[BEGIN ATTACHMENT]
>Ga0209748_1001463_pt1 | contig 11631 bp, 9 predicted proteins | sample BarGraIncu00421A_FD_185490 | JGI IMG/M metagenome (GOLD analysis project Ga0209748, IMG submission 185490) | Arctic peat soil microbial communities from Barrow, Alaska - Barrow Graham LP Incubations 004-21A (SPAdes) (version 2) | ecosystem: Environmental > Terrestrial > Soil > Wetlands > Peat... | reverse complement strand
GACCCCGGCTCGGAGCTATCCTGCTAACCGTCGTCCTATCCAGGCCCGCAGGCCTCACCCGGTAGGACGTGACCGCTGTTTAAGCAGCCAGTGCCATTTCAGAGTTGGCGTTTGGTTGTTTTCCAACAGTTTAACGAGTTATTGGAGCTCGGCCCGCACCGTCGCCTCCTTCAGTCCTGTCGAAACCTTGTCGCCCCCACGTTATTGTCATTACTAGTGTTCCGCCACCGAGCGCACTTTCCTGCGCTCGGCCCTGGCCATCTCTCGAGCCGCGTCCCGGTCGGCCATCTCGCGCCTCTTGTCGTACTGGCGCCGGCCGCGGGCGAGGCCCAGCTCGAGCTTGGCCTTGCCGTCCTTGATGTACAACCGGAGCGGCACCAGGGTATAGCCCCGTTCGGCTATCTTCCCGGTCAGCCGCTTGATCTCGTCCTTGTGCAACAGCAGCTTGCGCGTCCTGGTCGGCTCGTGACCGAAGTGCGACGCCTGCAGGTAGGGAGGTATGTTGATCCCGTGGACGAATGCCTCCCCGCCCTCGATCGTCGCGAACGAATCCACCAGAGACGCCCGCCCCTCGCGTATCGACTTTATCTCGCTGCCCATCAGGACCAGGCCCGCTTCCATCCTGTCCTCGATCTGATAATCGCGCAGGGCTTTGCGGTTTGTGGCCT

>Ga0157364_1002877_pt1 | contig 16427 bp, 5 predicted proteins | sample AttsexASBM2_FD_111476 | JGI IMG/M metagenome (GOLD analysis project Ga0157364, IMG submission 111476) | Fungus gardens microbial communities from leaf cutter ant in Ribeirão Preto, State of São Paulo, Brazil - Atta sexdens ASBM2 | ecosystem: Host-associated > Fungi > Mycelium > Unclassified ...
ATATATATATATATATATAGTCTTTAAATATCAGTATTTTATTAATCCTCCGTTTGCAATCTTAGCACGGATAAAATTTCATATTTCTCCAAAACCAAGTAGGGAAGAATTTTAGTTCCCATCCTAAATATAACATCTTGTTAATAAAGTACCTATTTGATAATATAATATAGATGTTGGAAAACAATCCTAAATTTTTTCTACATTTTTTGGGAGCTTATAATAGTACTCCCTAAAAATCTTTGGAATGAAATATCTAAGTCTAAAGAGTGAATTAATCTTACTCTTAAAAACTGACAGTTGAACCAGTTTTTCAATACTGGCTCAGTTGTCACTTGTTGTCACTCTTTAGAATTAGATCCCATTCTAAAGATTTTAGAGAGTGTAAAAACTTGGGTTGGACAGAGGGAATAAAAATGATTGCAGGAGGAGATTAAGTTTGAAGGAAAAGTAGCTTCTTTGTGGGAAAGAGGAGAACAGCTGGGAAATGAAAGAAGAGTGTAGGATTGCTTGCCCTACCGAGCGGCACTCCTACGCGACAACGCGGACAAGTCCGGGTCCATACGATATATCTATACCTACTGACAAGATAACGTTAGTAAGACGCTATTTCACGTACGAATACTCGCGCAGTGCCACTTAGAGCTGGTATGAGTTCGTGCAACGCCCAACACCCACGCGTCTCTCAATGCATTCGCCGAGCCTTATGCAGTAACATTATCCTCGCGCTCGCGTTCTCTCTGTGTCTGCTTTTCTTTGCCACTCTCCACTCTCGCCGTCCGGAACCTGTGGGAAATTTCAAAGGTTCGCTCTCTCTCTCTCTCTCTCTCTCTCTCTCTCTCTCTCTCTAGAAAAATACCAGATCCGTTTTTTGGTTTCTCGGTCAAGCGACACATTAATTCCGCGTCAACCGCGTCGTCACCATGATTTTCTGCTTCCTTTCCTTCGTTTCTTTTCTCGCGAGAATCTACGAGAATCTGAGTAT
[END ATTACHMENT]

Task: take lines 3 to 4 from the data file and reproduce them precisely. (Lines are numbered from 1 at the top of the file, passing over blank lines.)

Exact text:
>Ga0157364_1002877_pt1 | contig 16427 bp, 5 predicted proteins | sample AttsexASBM2_FD_111476 | JGI IMG/M metagenome (GOLD analysis project Ga0157364, IMG submission 111476) | Fungus gardens microbial communities from leaf cutter ant in Ribeirão Preto, State of São Paulo, Brazil - Atta sexdens ASBM2 | ecosystem: Host-associated > Fungi > Mycelium > Unclassified ...
ATATATATATATATATATAGTCTTTAAATATCAGTATTTTATTAATCCTCCGTTTGCAATCTTAGCACGGATAAAATTTCATATTTCTCCAAAACCAAGTAGGGAAGAATTTTAGTTCCCATCCTAAATATAACATCTTGTTAATAAAGTACCTATTTGATAATATAATATAGATGTTGGAAAACAATCCTAAATTTTTTCTACATTTTTTGGGAGCTTATAATAGTACTCCCTAAAAATCTTTGGAATGAAATATCTAAGTCTAAAGAGTGAATTAATCTTACTCTTAAAAACTGACAGTTGAACCAGTTTTTCAATACTGGCTCAGTTGTCACTTGTTGTCACTCTTTAGAATTAGATCCCATTCTAAAGATTTTAGAGAGTGTAAAAACTTGGGTTGGACAGAGGGAATAAAAATGATTGCAGGAGGAGATTAAGTTTGAAGGAAAAGTAGCTTCTTTGTGGGAAAGAGGAGAACAGCTGGGAAATGAAAGAAGAGTGTAGGATTGCTTGCCCTACCGAGCGGCACTCCTACGCGACAACGCGGACAAGTCCGGGTCCATACGATATATCTATACCTACTGACAAGATAACGTTAGTAAGACGCTATTTCACGTACGAATACTCGCGCAGTGCCACTTAGAGCTGGTATGAGTTCGTGCAACGCCCAACACCCACGCGTCTCTCAATGCATTCGCCGAGCCTTATGCAGTAACATTATCCTCGCGCTCGCGTTCTCTCTGTGTCTGCTTTTCTTTGCCACTCTCCACTCTCGCCGTCCGGAACCTGTGGGAAATTTCAAAGGTTCGCTCTCTCTCTCTCTCTCTCTCTCTCTCTCTCTCTCTCTCTAGAAAAATACCAGATCCGTTTTTTGGTTTCTCGGTCAAGCGACACATTAATTCCGCGTCAACCGCGTCGTCACCATGATTTTCTGCTTCCTTTCCTTCGTTTCTTTTCTCGCGAGAATCTACGAGAATCTGAGTAT